No ‘fix’ to police violence, without tackling scourge in society, says rights chief
In an appeal on Friday for States to take action, the High Commissioner for Human Rights insisted that “no police officer or any other agent of any State, should ever be above the law”.
But she said that “we can never ‘fix’ the police” until wider prejudice in society and its institutions is addressed – her comments coinciding with the beginning of the trial in the United States, of a former police officer accused of killing African American George Floyd, in May 2020.
George Floyd spark
Mr. Floyd, who was 46, died after an officer knelt on his neck for over eight minutes in Minneapolis, sparking worldwide protests led by the US-based Black Lives Matter movement.
His killing also prompted widespread calls for a special session to discuss the issue at the Human Rights Council in Geneva barely a month later.
It resulted in Resolution 43/1, mandating Member States to look at systemic racism and human rights violations by law enforcement agencies against Africans and people of African descent – and to contribute to accountability and redress for victims.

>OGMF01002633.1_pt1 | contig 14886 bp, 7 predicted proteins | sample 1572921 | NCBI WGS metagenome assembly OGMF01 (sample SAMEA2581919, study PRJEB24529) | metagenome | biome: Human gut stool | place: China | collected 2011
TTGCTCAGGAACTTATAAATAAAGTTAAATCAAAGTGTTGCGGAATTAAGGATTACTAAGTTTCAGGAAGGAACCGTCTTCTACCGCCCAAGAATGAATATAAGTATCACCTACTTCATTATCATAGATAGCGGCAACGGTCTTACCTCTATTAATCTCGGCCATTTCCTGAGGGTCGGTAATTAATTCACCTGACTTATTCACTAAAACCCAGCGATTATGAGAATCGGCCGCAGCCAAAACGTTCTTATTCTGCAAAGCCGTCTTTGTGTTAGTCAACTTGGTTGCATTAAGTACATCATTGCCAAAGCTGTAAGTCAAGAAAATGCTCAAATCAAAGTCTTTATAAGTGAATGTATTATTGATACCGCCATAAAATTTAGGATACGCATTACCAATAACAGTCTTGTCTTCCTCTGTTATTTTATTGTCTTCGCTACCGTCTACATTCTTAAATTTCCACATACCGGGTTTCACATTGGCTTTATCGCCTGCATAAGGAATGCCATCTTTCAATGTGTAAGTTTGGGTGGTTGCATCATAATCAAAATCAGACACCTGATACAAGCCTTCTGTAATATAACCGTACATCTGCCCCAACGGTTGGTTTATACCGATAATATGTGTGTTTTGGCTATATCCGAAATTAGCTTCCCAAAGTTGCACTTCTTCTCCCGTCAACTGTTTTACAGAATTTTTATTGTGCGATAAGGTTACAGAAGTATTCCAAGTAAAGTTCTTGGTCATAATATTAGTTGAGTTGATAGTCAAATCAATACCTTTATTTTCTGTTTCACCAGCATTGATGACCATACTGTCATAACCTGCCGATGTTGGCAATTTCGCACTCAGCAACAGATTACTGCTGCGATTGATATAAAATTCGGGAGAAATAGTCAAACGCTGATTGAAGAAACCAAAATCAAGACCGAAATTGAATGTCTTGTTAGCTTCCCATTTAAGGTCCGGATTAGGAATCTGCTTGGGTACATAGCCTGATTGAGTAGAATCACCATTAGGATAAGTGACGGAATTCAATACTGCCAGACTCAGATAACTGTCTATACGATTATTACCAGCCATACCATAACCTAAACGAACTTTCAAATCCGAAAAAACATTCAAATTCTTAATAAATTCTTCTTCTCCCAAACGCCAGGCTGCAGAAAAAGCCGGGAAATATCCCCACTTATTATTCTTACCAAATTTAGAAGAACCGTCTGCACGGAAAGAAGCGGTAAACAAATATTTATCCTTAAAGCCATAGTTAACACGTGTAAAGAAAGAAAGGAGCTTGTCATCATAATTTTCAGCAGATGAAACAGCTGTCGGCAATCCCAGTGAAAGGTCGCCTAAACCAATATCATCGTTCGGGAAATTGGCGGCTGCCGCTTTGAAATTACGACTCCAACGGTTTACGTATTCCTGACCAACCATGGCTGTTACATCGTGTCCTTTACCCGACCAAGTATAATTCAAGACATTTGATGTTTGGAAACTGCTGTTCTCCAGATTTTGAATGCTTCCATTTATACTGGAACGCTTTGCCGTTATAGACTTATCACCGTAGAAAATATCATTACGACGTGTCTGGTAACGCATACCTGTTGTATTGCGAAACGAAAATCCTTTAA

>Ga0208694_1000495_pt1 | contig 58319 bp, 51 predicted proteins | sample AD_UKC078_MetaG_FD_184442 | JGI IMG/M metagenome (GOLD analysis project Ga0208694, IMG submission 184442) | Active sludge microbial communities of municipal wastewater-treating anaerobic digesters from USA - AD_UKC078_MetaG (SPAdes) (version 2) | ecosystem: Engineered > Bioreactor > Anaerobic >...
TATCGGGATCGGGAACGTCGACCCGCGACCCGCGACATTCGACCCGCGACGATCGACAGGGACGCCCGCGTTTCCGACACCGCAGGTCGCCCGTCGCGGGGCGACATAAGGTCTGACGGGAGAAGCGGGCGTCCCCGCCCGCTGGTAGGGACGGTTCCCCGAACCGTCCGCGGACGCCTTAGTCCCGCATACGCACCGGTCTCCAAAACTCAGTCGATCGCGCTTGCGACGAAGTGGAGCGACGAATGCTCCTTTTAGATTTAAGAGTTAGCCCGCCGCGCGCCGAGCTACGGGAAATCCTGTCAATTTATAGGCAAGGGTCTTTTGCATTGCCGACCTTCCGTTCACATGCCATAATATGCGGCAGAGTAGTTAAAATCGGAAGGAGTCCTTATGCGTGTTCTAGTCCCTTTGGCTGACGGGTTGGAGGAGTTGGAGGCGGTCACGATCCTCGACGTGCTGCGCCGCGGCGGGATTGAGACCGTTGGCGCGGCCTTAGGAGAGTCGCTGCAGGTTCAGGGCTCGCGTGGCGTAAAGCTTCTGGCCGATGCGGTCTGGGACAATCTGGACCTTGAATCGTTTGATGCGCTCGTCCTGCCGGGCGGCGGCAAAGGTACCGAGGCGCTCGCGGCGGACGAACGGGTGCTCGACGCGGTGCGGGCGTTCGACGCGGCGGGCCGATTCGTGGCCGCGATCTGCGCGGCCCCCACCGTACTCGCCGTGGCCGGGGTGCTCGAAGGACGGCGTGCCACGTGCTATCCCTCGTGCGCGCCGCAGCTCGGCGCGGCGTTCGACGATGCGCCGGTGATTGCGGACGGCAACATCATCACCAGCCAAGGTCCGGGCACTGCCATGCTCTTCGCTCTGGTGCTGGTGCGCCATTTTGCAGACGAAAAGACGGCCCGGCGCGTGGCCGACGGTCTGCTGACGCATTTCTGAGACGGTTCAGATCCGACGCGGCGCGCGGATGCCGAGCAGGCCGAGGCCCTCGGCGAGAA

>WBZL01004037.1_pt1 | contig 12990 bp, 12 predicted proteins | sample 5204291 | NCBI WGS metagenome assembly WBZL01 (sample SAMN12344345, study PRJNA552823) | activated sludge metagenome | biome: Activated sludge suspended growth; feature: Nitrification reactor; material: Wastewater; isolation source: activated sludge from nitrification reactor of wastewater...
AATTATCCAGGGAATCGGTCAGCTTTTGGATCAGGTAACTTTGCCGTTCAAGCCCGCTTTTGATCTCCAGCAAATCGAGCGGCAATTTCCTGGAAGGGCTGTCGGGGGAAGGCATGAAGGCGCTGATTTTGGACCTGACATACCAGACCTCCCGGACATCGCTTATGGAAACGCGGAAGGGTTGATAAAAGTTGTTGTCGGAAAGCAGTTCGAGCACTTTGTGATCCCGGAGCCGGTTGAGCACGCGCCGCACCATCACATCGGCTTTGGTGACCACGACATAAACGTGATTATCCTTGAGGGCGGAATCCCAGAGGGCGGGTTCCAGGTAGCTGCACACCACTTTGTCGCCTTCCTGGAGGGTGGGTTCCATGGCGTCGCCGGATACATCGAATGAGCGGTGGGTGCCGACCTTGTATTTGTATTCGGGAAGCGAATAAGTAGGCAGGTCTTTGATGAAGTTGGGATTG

This key chance to seek justice before a judge, is denied to many families of other black victims of police violence, Ms. Bachelet continued, adding that “so many cases involving deaths of people of African descent never make it to court”.
Speaking after meeting relatives of Black Americans killed by law enforcement officials, Ms. Bachelet noted how many had reported that they had been “refused access to evidence, denied timely and regular information, and even permission to recover the bodies of their relatives”.
The pain “of so many families goes unacknowledged or even denied”, the UN rights chief continued, before highlighting the lengthy processes and delays they faced and the fact that victims’ relatives often received “little or no legal aid or financial and psychological support”.
Ms. Bachelet proposed a wholesale review of the “structures that reinforce inequality in all aspects of our lives”; from discrimination in housing that is responsible for segregated neighbourhoods, to inequalities in education, employment and healthcare “that has impaired and shortened lives”.
“To end racial injustice in law enforcement, we cannot simply see the tip of the iceberg, we must face the mass below the surface,” she said, before promising to report back to the Geneva-based body in June with proposals to “dismantle” systemic racism and police brutality against Africans and people of African descent, and to tackle impunity.
The upcoming report will also offer an analysis of Government responses to “recent, overwhelmingly peaceful, demonstrations for racial justice” – including reports of unnecessary and disproportionate use of force by law enforcement officers against protesters, bystanders and journalists.